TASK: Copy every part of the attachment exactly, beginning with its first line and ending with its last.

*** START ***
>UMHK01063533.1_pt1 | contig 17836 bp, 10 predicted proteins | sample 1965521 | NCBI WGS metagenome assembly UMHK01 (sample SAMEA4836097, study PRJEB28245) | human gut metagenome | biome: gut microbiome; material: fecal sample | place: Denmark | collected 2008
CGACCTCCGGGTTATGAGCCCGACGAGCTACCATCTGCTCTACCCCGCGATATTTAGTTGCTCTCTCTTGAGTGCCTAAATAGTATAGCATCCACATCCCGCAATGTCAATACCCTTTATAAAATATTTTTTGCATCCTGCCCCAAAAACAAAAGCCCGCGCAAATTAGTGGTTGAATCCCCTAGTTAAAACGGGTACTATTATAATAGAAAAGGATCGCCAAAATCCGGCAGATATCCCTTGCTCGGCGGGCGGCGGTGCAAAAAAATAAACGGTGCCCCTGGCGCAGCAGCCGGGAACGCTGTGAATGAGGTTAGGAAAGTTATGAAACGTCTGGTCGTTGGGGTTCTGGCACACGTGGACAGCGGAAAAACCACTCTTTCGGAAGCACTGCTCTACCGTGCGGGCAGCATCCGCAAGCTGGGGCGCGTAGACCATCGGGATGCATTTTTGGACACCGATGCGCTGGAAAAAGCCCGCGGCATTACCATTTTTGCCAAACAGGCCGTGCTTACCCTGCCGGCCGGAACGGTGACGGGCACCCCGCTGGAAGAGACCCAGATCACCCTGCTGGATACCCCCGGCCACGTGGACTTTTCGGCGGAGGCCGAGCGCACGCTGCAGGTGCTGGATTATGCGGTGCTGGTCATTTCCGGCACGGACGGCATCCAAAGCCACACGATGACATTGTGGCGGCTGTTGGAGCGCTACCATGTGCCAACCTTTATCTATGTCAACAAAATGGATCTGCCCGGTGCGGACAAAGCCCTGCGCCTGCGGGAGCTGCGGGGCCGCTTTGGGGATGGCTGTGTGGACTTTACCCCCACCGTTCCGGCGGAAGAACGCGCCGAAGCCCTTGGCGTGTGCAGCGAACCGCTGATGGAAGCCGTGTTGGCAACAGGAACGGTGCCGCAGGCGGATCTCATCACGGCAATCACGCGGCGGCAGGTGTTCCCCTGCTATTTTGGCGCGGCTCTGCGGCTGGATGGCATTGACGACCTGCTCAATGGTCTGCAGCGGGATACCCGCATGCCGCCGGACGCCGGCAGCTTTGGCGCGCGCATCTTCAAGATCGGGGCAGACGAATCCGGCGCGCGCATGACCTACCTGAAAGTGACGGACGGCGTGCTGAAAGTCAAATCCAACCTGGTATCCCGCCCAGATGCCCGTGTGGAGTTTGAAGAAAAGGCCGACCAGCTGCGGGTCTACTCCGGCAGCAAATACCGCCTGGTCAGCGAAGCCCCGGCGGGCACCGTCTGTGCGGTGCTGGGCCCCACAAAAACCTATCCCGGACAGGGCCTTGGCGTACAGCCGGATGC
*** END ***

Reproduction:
>UMHK01063533.1_pt1 | contig 17836 bp, 10 predicted proteins | sample 1965521 | NCBI WGS metagenome assembly UMHK01 (sample SAMEA4836097, study PRJEB28245) | human gut metagenome | biome: gut microbiome; material: fecal sample | place: Denmark | collected 2008
CGACCTCCGGGTTATGAGCCCGACGAGCTACCATCTGCTCTACCCCGCGATATTTAGTTGCTCTCTCTTGAGTGCCTAAATAGTATAGCATCCACATCCCGCAATGTCAATACCCTTTATAAAATATTTTTTGCATCCTGCCCCAAAAACAAAAGCCCGCGCAAATTAGTGGTTGAATCCCCTAGTTAAAACGGGTACTATTATAATAGAAAAGGATCGCCAAAATCCGGCAGATATCCCTTGCTCGGCGGGCGGCGGTGCAAAAAAATAAACGGTGCCCCTGGCGCAGCAGCCGGGAACGCTGTGAATGAGGTTAGGAAAGTTATGAAACGTCTGGTCGTTGGGGTTCTGGCACACGTGGACAGCGGAAAAACCACTCTTTCGGAAGCACTGCTCTACCGTGCGGGCAGCATCCGCAAGCTGGGGCGCGTAGACCATCGGGATGCATTTTTGGACACCGATGCGCTGGAAAAAGCCCGCGGCATTACCATTTTTGCCAAACAGGCCGTGCTTACCCTGCCGGCCGGAACGGTGACGGGCACCCCGCTGGAAGAGACCCAGATCACCCTGCTGGATACCCCCGGCCACGTGGACTTTTCGGCGGAGGCCGAGCGCACGCTGCAGGTGCTGGATTATGCGGTGCTGGTCATTTCCGGCACGGACGGCATCCAAAGCCACACGATGACATTGTGGCGGCTGTTGGAGCGCTACCATGTGCCAACCTTTATCTATGTCAACAAAATGGATCTGCCCGGTGCGGACAAAGCCCTGCGCCTGCGGGAGCTGCGGGGCCGCTTTGGGGATGGCTGTGTGGACTTTACCCCCACCGTTCCGGCGGAAGAACGCGCCGAAGCCCTTGGCGTGTGCAGCGAACCGCTGATGGAAGCCGTGTTGGCAACAGGAACGGTGCCGCAGGCGGATCTCATCACGGCAATCACGCGGCGGCAGGTGTTCCCCTGCTATTTTGGCGCGGCTCTGCGGCTGGATGGCATTGACGACCTGCTCAATGGTCTGCAGCGGGATACCCGCATGCCGCCGGACGCCGGCAGCTTTGGCGCGCGCATCTTCAAGATCGGGGCAGACGAATCCGGCGCGCGCATGACCTACCTGAAAGTGACGGACGGCGTGCTGAAAGTCAAATCCAACCTGGTATCCCGCCCAGATGCCCGTGTGGAGTTTGAAGAAAAGGCCGACCAGCTGCGGGTCTACTCCGGCAGCAAATACCGCCTGGTCAGCGAAGCCCCGGCGGGCACCGTCTGTGCGGTGCTGGGCCCCACAAAAACCTATCCCGGACAGGGCCTTGGCGTACAGCCGGATGC